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Lines of Symmetry

Students will work collaboratively with a partner to discover what is a line of symmetry.

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Composing and Decomposing a Number

In this lesson, students will learn how to compose a number with base 10 blocks, decompose a ten, and then compose the same number a different way.

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Are You Part of Our Family?

**The teacher will introduce Fact Families through literature. Students will create and represent various Fact Families within 10.**

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Exploring Number Sense

Students will use manipulatives and a number path to identify numbers one less than or more than a given number.

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Subtraction Seekers

Students will be introduced to subtraction in an inquiry-based lesson that uses concrete examples and allows students to explore through different settings and scenarios.

**Texas Essential Knowledge and Skills (TEKS) Vertical Alignment**

Click below to learn about the TEKS related to the unit and Research Lesson. The highlighted student expectation(s) is the chosen focus for the Research Lesson.

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Humpty Dumpty's Mystery Fall

Students will listen to the story of Humpty Dumpty and share what they know about the nursery rhyme character. Then, they will help solve the math mystery of Humpty Dumpty and determine the number of broken eggs by finding the missing addend.

**Texas Essential Knowledge and Skills (TEKS) Vertical Alignment**

Click below to learn about the TEKS related to the unit and Research Lesson.

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Making Ten is Easy as Pie!

Students will practice composing 10 by interacting with a counting story, playing a dice game with ten frames and response sheets, and participating in a small group to extend the learning with three addends.

**Texas Essential Knowledge and Skills (TEKS) Related to the Unit**

Click below to learn about the TEKS related to this unit. The highlighted student expectation(s) is the chosen focus for the Research Lesson.

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It’s All About the Bend, No Breaking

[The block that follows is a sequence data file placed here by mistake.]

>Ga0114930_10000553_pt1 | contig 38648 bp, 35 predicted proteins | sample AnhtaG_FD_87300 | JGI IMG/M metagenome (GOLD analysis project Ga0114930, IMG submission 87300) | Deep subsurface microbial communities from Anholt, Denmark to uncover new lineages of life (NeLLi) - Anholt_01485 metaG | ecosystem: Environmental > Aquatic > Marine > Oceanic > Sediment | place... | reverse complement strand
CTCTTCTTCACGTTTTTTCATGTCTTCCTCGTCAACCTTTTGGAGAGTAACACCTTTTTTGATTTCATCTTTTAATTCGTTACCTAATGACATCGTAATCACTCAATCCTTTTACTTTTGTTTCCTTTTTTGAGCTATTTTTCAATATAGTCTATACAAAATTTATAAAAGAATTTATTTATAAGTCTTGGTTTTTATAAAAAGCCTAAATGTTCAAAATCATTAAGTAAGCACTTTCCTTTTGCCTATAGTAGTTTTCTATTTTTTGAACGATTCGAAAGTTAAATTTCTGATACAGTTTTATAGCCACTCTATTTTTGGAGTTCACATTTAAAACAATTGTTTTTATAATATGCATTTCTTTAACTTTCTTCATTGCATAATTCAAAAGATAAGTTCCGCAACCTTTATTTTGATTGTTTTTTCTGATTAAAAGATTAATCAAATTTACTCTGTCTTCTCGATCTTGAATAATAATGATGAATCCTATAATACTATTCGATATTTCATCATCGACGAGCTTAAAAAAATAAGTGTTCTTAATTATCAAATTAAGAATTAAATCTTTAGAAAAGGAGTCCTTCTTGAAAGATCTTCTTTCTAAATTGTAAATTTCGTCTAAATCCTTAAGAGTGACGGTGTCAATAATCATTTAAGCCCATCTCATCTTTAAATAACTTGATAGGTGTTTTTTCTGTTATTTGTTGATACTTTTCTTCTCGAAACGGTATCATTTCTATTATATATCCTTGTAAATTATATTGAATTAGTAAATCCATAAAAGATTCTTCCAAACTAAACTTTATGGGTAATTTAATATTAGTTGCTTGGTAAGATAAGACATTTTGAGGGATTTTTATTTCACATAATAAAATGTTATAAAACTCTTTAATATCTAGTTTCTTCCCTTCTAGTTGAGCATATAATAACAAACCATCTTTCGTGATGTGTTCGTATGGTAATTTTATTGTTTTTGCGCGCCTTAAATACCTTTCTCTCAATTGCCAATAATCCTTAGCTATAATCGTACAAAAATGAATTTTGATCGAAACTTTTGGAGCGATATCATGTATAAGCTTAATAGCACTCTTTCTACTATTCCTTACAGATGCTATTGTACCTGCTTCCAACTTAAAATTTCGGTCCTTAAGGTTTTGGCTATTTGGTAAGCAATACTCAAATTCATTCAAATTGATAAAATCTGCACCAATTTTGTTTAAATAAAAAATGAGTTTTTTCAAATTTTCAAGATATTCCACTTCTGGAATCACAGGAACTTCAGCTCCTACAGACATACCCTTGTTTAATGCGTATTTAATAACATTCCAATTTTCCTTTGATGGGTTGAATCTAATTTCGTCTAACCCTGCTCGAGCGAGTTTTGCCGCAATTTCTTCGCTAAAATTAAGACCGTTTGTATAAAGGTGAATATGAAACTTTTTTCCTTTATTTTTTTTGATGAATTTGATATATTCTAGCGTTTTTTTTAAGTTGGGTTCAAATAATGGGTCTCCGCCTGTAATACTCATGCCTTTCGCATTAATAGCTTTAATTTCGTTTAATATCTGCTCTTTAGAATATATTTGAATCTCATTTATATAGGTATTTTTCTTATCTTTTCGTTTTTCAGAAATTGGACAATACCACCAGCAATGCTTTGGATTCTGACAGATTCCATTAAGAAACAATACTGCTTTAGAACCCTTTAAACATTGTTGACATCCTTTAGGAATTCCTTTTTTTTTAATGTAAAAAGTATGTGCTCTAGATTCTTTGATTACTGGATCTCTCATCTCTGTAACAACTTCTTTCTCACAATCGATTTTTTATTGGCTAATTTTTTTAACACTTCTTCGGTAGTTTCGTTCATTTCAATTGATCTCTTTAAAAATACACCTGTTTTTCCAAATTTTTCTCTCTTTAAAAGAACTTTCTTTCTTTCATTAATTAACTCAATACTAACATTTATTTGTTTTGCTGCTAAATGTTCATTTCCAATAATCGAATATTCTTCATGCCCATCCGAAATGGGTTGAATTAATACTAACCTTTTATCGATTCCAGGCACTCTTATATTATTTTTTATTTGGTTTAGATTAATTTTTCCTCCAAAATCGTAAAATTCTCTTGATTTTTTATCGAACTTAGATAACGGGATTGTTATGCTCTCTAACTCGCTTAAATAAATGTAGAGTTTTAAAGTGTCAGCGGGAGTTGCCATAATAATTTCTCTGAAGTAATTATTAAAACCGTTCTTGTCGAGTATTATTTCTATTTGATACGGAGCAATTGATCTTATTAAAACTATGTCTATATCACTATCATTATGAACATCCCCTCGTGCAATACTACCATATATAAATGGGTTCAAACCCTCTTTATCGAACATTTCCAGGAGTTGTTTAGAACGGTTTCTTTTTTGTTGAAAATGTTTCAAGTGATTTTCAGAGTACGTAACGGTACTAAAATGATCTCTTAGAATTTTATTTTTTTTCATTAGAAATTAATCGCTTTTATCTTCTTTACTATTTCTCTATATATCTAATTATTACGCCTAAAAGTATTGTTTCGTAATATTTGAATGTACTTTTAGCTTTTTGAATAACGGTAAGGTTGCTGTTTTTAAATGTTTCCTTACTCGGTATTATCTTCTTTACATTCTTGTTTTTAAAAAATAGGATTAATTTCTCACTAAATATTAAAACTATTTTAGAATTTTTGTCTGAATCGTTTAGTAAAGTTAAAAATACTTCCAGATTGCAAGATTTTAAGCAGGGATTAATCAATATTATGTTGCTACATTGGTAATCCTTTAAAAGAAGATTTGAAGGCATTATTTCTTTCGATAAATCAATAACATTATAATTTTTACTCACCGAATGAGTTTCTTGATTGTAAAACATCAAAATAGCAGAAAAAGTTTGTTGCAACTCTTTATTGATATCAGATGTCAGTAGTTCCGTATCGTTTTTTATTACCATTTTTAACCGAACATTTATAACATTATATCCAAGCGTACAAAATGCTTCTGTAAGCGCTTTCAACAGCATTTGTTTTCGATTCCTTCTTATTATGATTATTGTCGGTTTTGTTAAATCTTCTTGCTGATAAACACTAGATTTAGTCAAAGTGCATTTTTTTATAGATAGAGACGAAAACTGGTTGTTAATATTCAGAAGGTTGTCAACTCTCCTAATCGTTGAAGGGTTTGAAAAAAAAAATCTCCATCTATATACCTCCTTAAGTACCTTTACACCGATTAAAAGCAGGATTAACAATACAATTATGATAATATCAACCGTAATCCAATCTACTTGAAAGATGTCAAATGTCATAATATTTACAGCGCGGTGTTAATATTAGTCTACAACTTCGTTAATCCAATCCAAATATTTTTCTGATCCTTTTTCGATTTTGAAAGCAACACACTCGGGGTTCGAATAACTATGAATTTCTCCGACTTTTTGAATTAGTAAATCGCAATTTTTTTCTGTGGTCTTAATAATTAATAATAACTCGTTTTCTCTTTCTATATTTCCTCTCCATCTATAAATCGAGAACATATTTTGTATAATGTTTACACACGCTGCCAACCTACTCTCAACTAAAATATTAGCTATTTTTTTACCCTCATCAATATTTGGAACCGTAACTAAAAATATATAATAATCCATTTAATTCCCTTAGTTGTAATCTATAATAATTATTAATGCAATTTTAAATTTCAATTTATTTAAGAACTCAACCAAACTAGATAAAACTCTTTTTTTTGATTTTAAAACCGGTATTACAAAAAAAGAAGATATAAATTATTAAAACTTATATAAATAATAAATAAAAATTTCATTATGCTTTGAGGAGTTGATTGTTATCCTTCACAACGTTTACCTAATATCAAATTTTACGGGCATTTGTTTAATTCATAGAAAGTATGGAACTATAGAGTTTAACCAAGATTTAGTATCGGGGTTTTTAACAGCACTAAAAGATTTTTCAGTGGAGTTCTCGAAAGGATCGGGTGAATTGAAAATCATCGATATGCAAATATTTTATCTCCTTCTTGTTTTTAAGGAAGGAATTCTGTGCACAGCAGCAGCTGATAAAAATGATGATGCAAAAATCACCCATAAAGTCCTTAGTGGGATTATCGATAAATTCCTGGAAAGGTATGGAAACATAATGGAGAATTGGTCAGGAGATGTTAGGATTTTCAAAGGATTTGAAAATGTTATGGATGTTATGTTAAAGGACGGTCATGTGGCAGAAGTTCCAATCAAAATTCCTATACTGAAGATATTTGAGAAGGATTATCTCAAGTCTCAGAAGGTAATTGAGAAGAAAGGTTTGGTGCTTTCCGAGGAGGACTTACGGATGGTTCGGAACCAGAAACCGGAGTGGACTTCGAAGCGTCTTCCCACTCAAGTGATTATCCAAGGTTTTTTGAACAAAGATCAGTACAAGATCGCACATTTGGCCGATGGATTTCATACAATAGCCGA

Students will experiment with choosing tools to measure around a previously created pet habitat in preparation for choosing appropriately sized food bowls. Students will use a graphic organizer to record tools chosen and to explain why those tools were or were not a good choice for continuous measurement.

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Interpreting Scatterplots

Given scatterplots that represent problem situations, the student will determine if the data has strong vs weak correlation as well as positive, negative, or no correlation.

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Making Predictions and Critical Judgments (Table/Verbal)

Given verbal descriptions and tables that represent problem situations, the student will make predictions for real-world problems.

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Collecting Data and Making Predictions

Given an experimental situation, the student will write linear functions that provide a reasonable fit to data to estimate the solutions and make predictions.

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Writing Expressions to Model Patterns (Table/Pictorial → Symbolic)

Given a pictorial or tabular representation of a pattern and the value of several of their terms, the student will write a formula for the nth term of a sequences.

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Quadratics: Connecting Roots, Zeros, and x-Intercepts

Given a quadratic equation, the student will make connections among the solutions (roots) of the quadratic equation, the zeros of their related functions, and the horizontal intercepts (*x*-intercepts) of the graph of the function.

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Applying the Laws of Exponents: Verbal/Symbolic

Given verbal and symbolic descriptions of problems involving exponents, the student will simplify the expressions using the laws of exponents.

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Using the Laws of Exponents to Solve Problems

Given problem situations involving exponents, the student will use the laws of exponents to solve the problems.

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Formulating Systems of Equations (Verbal → Symbolic)

Given verbal descriptions of situations involving systems of linear equations the student will analyze the situations and formulate systems of equations in two unknowns to solve problems.

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Solving Quadratic Equations Using Graphs

Given a quadratic equation, the student will use graphical methods to solve the equation.

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Determining the Meaning of Intercepts

Given algebraic, tabular, and graphical representations of linear functions, the student will determine the intercepts of the function and interpret the meaning of intercepts within the context of the situation.

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Predicting the Effects of Changing y-Intercepts in Problem Situations

Given verbal, symbolic, numerical, or graphical representations of problem situations, the student will interpret and predict the effects of changing the *y*-intercept in the context of the situations.

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Solving Linear Inequalities

The student will represent linear inequalities using equations, tables, and graphs. The student will solve linear inequalities using graphs or properties of equality, and determine whether or not a given point is a solution to a linear inequality.